There are bands whose names you hold onto like classic paperbacks. “Oh, yeah, I know Chaucer. Canterbury Tales. Dickens? Yeah, I’m familiar with Great Expectations.” But of course, by “know” and “familiar,” we’re more talking about a passing brainwave than a real intimacy. My relationship with Kayak was a little like that until this year: I’d known of the Dutch band with ties to seventies prog and a symphonic style of writing, but not well enough to name a tune or give an educated opinion. When the promo for Seventeen came across my radar, I decided it was time to do some more research, and thankfully my local record store had a few LPs on vinyl for me to pick up and do some more extensive listening.
An extended hiatus from 1982 to 1999 inflates Kayak’s four-decade lifespan, but the band has truly been an underrated gem in the prog scene. They returned to action in 2017 for some live performances, and are following up on those appearances with a brand new album, the seventeenth studio release under the Kayak name. Frequently compared to the likes of Camel, the Dutch act has always employed a standard instrumentation of keyboards, guitars, and percussion, and now create a sound that manages to highlight their classic heritage while also pressing into modern elements of composition and recording.
In order to reach the 40-year threshold, a band will likely pass through a number of incarnations, and Kayak certainly has flirted with varying styles and personalities throughout its career, especially as singers and musicians have rotated in and around keyboardist Ton Scherpenzeel, the only original member of the band remaining in the act. Joining Ton for Seventeen is a brand new lineup, initially announced as the touring crew for the band’s summer shows last year, and officially inaugurated with the new album: Bart Schwertmann (vocals), Marcel Singor (guitars, vocals), Kristoffer Gildenlöw (bass), and Collin Leijenaar (drums). Andy Latimer of Camel also makes a guest appearance on lead guitar, an inclusion largely due to Ton’s own work with Camel during Kayak’s extended hiatus. Some of the cross-pollination between the two bands undeniably owes itself to that collaboration.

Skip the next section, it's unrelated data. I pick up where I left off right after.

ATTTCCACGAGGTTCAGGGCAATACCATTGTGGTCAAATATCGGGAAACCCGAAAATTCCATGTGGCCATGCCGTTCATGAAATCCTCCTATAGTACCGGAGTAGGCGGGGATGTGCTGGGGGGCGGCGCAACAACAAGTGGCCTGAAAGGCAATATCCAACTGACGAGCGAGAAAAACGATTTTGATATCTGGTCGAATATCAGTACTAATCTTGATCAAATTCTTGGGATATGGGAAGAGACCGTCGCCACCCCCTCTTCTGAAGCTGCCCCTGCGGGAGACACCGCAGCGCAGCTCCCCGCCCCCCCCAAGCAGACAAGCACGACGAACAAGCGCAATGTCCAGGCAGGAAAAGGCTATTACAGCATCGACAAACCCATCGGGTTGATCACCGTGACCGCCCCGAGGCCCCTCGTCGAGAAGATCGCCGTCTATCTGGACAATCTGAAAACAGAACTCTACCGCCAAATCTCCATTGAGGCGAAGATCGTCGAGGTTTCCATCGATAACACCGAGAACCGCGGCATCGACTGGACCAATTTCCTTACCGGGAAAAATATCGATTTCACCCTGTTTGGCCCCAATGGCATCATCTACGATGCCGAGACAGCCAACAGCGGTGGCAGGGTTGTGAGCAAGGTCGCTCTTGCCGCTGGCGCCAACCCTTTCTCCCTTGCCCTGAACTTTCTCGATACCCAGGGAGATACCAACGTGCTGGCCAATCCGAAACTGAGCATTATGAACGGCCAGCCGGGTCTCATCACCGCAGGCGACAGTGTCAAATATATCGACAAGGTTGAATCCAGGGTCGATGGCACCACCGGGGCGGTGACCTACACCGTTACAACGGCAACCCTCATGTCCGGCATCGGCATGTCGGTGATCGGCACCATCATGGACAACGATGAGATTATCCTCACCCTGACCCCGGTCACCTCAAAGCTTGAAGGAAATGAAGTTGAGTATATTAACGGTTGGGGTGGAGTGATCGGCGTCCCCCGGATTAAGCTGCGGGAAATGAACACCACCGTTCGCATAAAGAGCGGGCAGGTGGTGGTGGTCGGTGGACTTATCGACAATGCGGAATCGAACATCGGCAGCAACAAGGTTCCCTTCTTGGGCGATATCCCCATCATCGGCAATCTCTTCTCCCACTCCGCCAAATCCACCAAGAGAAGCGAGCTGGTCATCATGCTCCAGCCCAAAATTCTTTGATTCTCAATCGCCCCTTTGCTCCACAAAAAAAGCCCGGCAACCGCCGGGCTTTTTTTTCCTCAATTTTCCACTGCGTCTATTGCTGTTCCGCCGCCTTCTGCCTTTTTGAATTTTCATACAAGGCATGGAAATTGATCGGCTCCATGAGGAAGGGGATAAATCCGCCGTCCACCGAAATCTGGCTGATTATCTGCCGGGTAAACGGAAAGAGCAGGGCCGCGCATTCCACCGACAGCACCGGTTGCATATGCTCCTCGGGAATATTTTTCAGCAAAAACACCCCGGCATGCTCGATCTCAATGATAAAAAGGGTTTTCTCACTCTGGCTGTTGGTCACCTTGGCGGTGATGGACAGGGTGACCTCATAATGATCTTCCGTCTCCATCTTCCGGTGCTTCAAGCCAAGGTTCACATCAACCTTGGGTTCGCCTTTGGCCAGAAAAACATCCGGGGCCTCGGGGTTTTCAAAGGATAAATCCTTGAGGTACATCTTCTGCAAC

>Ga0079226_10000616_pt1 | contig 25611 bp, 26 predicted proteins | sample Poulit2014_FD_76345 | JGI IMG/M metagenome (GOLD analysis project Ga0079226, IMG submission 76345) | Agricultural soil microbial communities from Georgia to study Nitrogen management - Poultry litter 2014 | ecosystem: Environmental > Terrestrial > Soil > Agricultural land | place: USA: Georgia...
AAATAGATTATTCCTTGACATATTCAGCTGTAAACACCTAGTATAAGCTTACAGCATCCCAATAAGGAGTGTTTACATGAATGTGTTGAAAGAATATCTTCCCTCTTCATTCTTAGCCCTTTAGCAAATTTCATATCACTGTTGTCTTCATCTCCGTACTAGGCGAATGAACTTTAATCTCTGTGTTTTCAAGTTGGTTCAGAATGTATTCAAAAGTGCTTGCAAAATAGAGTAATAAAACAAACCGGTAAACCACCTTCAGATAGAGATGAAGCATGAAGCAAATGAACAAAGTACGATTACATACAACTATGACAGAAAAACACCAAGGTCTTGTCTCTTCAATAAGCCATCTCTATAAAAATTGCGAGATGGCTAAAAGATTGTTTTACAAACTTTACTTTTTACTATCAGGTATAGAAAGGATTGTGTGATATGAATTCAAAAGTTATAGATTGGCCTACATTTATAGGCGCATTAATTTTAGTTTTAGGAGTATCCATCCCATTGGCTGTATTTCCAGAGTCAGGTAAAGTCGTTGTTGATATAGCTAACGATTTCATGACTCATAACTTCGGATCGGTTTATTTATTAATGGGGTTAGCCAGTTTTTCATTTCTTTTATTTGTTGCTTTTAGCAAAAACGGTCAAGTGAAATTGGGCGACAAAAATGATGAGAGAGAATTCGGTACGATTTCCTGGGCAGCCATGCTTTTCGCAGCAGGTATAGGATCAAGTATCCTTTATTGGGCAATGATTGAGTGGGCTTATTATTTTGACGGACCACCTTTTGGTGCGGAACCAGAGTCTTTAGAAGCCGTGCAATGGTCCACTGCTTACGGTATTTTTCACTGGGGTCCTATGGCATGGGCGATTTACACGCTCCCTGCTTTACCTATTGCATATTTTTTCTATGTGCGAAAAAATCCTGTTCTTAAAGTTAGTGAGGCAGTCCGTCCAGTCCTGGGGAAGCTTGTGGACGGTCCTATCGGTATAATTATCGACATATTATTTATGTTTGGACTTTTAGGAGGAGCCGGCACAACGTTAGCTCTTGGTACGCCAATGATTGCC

Released January 12th, Seventeen is at once a radically different album than anything the band previously released, while simultaneously invoking Kayak’s selfsame 60‘s-and-70‘s-style of composition: symphonic in scale, and boasting both grandiosity and an energy that belie the band’s longevity. That’s perhaps what strikes me the most about this album: it’s bold and boasts some serious liveliness – notable strengths for a name that has been in the business for four decades. In fact, Seventeen could almost be considered a debut: the new sound and an almost entirely new lineup render this version of Kayak more a reincarnation than merely a revival.
While neither a concept album nor one written in the style of a rock opera (as were previous Kayak releases), Seventeen still feels cohesive and utilizes the musicians’ strengths and styles. The songs average a shorter length than is common for most progressive rock, and are interspersed with some longer tracks that reach for more varied and lofty arrangements. Total runtime just reaches 60 minutes, without the inclusion of the special edition’s second disk, which features an additional 36 minutes of demo recordings from 2016.